I took many photos in the UK, and in Barcelona during the demonstrations of the mid 1980's. these demonstrations were about all sorts of different issues from the miner's strike in the UK, to police abuse to housing problems to anti-apartheid and nuclear disarmament. It is clear that with recent riots and protests around the world, that not much has changed. The curator of the exhibition was quite familiar with these photos and suggested them as the subject and concept very early, about the same time as the Arab Spring uprising, so that the concept was rather developed by the time the exhibition opened.
--The title, VOICES!, it feels like that there is some voice as message without a voice in photography. What kind of thoughts did you put into the title? Do you have any message that you would like to tell by photography?
The images maybe silent but the voices of the people and the messages that they carry on the placards and banners can be heard visually. These silent voices are given voice visually. Also, in the exhibition there is a soundscape playing continuously in the background that has street sound, music and recordings of people speaking about why they might protest and what they thought the recent UK riots were about. So, there is both aural and visual voices incorporated in the exhibition.
--You've lived in Tokyo before. What do you find most different between Bristol and Tokyo?
Tokyo was initially a difficult city to get into. Even though I worked for labels I had no friends, I could not understand the television, I had difficulties. It was a shock, even though i was correspondent in Japan, even though I had come here to live, there were all sorts of barriers. After the first 4 to 6 months it became much easier. Tokyo is a camera city, a camera friendly city. I my recent projects in the UK, in Bristol for instance, you cannot just walk in and start taking photos. It is not so easy for a stranger to take photos. You have to move in, speak with people and become inside it whereas in Tokyo, you can walk in and start taking photos soon as people are not uncomfortable with camera's being around. In UK you have to be more more sensitive.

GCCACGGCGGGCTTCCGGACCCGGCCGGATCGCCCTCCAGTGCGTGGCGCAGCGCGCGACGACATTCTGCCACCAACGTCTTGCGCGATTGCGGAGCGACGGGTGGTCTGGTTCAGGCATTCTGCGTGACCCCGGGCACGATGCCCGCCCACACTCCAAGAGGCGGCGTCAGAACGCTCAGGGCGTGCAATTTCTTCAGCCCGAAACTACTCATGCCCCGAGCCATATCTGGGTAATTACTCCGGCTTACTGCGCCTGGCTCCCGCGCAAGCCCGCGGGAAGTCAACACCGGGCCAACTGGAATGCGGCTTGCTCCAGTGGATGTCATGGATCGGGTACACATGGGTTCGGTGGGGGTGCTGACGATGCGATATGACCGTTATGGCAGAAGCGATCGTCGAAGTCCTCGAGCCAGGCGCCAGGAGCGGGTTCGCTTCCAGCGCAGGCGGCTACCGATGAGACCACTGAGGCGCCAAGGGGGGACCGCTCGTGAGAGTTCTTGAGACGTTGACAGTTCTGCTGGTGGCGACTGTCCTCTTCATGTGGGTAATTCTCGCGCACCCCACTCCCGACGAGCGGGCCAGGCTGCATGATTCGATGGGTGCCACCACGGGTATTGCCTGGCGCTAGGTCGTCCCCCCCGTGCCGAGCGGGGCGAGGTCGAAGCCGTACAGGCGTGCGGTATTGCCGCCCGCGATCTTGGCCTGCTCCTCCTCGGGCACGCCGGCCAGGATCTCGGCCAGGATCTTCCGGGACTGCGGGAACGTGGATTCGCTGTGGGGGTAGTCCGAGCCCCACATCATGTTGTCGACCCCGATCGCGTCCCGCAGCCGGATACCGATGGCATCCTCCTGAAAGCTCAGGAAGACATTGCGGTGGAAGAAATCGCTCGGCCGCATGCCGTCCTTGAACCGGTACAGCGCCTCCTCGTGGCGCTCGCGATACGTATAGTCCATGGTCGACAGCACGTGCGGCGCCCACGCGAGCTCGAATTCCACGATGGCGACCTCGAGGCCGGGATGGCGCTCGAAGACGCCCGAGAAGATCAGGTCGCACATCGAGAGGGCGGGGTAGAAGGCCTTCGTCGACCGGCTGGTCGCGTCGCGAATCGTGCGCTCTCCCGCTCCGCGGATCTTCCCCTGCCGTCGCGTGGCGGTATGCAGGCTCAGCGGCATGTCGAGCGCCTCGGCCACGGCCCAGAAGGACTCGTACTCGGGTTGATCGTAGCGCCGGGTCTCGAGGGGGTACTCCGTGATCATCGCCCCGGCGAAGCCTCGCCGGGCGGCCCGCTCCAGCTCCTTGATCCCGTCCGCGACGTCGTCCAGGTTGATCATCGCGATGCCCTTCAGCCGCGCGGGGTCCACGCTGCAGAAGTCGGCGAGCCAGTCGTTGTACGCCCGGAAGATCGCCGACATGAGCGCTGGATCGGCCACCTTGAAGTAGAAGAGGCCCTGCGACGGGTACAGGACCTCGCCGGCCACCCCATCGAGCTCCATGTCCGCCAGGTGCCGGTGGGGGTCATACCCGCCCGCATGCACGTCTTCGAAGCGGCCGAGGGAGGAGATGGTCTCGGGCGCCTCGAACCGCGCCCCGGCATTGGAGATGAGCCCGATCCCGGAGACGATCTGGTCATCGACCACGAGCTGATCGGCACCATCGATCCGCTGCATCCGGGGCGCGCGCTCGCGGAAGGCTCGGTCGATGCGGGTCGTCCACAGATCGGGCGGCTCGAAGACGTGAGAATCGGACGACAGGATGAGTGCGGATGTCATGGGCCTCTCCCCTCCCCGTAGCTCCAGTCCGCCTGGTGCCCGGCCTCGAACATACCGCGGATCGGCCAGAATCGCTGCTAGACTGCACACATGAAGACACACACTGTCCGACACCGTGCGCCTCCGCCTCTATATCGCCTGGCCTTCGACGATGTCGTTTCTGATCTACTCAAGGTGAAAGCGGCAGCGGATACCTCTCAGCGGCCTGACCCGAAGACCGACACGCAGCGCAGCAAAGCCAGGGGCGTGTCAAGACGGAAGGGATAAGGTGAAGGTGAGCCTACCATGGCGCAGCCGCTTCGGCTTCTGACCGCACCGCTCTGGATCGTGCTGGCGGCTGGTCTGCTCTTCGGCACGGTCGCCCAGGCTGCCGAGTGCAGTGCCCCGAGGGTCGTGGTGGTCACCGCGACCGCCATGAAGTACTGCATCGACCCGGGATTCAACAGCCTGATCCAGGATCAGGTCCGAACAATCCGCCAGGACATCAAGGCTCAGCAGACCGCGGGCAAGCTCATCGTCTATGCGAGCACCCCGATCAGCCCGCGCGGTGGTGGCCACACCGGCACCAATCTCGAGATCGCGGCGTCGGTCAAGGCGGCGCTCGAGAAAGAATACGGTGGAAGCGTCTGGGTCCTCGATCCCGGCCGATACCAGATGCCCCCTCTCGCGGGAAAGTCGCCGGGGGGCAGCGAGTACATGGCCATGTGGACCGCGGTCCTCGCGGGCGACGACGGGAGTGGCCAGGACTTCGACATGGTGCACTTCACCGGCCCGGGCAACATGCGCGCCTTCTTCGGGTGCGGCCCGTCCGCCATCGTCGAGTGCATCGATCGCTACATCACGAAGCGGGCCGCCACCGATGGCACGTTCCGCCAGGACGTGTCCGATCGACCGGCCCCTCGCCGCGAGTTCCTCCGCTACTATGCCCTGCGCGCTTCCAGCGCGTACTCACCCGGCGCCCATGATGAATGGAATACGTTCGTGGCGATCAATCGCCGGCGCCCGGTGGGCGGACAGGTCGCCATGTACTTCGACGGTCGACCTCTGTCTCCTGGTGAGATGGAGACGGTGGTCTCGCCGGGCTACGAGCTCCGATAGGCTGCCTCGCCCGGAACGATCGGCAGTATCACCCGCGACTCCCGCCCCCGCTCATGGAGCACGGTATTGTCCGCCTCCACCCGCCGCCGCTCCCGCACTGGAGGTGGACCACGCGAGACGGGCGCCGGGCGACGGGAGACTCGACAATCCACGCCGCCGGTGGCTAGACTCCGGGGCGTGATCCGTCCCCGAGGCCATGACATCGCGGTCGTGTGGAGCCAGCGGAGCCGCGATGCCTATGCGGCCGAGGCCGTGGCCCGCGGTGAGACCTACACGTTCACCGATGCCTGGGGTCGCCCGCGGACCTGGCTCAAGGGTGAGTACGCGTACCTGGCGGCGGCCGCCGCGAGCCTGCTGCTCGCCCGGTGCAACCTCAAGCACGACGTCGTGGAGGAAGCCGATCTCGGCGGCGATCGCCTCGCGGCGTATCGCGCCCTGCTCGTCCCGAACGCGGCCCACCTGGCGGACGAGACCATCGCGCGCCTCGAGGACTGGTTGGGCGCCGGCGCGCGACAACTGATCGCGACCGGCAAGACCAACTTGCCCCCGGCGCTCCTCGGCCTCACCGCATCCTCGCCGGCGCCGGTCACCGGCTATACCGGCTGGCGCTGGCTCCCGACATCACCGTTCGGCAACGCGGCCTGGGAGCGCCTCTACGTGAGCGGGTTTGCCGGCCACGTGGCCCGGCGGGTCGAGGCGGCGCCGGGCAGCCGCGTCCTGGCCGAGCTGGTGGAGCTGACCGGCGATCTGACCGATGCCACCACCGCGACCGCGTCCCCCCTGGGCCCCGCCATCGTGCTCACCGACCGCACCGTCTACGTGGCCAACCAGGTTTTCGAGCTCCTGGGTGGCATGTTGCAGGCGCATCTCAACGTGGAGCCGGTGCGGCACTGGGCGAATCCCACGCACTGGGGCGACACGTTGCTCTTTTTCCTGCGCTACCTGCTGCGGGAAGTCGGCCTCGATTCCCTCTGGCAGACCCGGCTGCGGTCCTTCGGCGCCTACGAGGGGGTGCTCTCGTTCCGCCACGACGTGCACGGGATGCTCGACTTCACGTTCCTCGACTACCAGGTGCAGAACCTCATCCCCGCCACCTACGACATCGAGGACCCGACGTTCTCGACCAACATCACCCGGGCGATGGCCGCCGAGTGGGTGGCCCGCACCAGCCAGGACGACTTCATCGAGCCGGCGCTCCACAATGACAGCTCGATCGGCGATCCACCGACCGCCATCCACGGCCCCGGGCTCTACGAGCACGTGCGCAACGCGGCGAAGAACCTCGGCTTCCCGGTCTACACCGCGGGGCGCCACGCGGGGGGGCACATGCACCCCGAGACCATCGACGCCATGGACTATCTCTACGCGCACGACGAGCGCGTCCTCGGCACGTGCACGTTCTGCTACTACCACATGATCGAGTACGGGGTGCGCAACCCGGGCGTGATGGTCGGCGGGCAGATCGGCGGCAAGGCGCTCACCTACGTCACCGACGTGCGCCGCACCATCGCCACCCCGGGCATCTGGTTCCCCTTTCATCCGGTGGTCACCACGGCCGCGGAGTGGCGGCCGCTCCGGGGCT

--Please leave message to readers.
I am really grateful that people are acknowledging what I am doing, because at the time, there was nothing being said, nothing being done, nothing being heard and now I am happy that people are into it. Yes, I do take photos and amazing things were happening at that time and we were like minded people and we all have a part to play.
※This interview is reprinted from Online Magazine “Shift”.
Japan-Based International Online Magazine Features Creative Culture.